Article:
Odyssey Marine Exploration, based in Tampa., recovered 17 tons of silver coins and other artifacts in 2007 but Spain launched a legal battle to take custody of the booty, which it won in 2009, the Tampa Bay Times reported.
Spanish ambassador to the United States, Jorge Dezcallar de Mazar said the treasure would be displayed in museums, not sold.
"We bear witness to that fateful day 200 years ago," he said. "This is about our historical heritage. ... History makes us who we are, and today we are witnessing the end of a journey that started 200 years ago. ... It is our duty to end that mission successfully."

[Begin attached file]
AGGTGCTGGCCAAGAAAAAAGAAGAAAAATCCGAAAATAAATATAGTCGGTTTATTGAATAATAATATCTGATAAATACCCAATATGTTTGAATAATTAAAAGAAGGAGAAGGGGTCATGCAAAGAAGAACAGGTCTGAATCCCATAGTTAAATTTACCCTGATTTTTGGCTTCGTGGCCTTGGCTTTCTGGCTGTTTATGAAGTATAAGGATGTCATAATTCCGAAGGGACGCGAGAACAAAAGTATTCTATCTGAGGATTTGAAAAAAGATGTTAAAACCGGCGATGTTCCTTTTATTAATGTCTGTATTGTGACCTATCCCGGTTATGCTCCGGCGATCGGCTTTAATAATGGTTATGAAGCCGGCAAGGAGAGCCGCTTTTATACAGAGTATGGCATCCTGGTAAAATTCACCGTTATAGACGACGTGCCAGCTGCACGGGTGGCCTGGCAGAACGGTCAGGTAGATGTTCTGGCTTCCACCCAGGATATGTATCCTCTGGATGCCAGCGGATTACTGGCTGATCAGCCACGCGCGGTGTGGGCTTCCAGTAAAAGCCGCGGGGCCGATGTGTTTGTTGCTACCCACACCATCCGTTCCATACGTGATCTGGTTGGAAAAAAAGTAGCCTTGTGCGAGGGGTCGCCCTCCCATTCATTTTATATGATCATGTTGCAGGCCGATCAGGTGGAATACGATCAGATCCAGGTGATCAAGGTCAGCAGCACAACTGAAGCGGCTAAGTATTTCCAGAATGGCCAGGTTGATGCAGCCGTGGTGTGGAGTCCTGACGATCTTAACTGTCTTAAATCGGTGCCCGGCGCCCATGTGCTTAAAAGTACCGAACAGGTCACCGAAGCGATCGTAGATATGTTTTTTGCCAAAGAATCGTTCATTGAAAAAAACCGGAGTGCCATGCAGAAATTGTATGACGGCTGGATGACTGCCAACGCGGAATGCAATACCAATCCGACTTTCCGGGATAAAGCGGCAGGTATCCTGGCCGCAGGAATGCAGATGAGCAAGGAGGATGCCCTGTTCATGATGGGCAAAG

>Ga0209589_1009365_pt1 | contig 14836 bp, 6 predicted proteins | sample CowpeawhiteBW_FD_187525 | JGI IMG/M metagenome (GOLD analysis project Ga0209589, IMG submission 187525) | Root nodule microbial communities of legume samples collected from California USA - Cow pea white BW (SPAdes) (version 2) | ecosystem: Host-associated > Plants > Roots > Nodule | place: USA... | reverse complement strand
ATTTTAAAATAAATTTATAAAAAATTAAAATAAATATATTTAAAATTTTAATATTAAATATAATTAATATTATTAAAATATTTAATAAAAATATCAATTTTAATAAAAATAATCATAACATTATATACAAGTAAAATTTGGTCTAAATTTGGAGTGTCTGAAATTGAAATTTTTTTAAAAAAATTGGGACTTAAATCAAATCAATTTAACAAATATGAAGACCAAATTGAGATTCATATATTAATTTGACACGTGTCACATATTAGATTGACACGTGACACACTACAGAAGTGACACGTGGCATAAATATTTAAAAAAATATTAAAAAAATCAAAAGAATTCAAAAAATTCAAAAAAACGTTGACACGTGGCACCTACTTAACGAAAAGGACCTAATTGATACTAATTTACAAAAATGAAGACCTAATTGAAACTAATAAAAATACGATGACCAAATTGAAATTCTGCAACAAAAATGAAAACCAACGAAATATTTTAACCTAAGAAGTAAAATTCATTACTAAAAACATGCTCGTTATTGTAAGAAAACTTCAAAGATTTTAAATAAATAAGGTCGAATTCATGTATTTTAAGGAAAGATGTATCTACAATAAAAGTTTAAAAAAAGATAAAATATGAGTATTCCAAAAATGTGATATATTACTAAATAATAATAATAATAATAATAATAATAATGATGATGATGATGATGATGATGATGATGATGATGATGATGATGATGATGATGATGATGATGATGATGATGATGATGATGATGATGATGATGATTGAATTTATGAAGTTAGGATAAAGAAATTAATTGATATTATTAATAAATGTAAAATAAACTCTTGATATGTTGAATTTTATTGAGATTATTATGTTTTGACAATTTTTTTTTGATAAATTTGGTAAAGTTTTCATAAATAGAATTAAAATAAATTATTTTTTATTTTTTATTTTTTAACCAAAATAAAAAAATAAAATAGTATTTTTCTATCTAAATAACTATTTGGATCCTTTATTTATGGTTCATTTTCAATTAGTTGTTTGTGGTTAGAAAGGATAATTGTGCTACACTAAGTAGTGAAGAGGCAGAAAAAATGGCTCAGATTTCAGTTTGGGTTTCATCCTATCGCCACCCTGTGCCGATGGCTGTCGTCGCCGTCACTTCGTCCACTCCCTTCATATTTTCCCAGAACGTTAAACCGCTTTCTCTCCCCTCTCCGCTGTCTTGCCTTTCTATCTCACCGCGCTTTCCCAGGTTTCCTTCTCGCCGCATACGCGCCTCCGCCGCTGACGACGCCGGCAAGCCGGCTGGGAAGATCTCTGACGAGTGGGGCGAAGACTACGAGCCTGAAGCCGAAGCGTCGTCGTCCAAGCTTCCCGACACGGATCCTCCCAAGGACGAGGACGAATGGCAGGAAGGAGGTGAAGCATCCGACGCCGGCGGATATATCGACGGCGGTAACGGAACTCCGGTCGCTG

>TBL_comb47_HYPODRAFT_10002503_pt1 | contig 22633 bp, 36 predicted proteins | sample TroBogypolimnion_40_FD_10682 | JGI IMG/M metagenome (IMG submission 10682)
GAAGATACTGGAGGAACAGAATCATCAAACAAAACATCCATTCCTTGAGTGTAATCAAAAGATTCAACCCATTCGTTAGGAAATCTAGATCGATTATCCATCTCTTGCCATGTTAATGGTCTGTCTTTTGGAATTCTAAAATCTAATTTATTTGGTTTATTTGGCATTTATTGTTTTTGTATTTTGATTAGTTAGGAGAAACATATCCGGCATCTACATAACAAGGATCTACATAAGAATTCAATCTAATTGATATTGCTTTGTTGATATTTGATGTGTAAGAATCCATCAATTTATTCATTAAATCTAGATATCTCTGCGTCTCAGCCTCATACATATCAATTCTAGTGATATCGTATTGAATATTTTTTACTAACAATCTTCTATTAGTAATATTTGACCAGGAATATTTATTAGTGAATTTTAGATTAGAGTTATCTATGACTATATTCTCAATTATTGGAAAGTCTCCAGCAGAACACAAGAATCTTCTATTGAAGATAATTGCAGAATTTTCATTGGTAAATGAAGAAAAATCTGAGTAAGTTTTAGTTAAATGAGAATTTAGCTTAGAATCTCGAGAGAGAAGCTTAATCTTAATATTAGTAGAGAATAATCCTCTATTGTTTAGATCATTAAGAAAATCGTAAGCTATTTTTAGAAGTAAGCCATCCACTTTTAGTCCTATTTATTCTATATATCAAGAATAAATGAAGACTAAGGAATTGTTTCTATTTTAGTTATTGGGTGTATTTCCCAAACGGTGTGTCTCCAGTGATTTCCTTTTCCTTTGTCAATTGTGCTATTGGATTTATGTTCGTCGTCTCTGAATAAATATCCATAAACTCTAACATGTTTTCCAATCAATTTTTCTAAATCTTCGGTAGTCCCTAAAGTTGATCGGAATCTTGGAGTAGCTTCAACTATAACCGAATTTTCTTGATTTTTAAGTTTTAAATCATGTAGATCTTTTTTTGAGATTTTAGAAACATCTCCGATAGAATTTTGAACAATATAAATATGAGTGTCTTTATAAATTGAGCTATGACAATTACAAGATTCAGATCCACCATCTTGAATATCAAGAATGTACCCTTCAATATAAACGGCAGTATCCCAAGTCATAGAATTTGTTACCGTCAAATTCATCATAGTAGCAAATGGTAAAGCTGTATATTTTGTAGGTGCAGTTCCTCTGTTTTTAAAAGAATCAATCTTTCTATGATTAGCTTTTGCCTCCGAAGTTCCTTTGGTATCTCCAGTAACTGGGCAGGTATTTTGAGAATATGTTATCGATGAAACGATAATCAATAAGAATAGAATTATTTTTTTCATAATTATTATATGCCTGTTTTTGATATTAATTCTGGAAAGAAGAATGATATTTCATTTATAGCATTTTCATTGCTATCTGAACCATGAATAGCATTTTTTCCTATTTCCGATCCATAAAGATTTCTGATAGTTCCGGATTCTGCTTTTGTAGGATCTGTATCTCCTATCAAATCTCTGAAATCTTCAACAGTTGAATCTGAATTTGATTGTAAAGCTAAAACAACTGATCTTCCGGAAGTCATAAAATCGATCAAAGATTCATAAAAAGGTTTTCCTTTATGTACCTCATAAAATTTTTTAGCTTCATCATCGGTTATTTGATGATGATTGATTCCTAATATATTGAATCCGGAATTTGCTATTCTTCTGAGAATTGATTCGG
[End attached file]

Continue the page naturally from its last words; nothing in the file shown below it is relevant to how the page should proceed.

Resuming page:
Odyssey Marine spent $2.6 million recovering the treasure, using remote-controlled robots. The court ruled the company would not receive compensation from Spain for the recovery.
"People won't stop looking for Spanish shipwrecks," said Odyssey co-founder Greg Stemm. "They will just stop reporting their finds ... No archeology will be done."
The treasure should reach its destination Saturday, the Times said.
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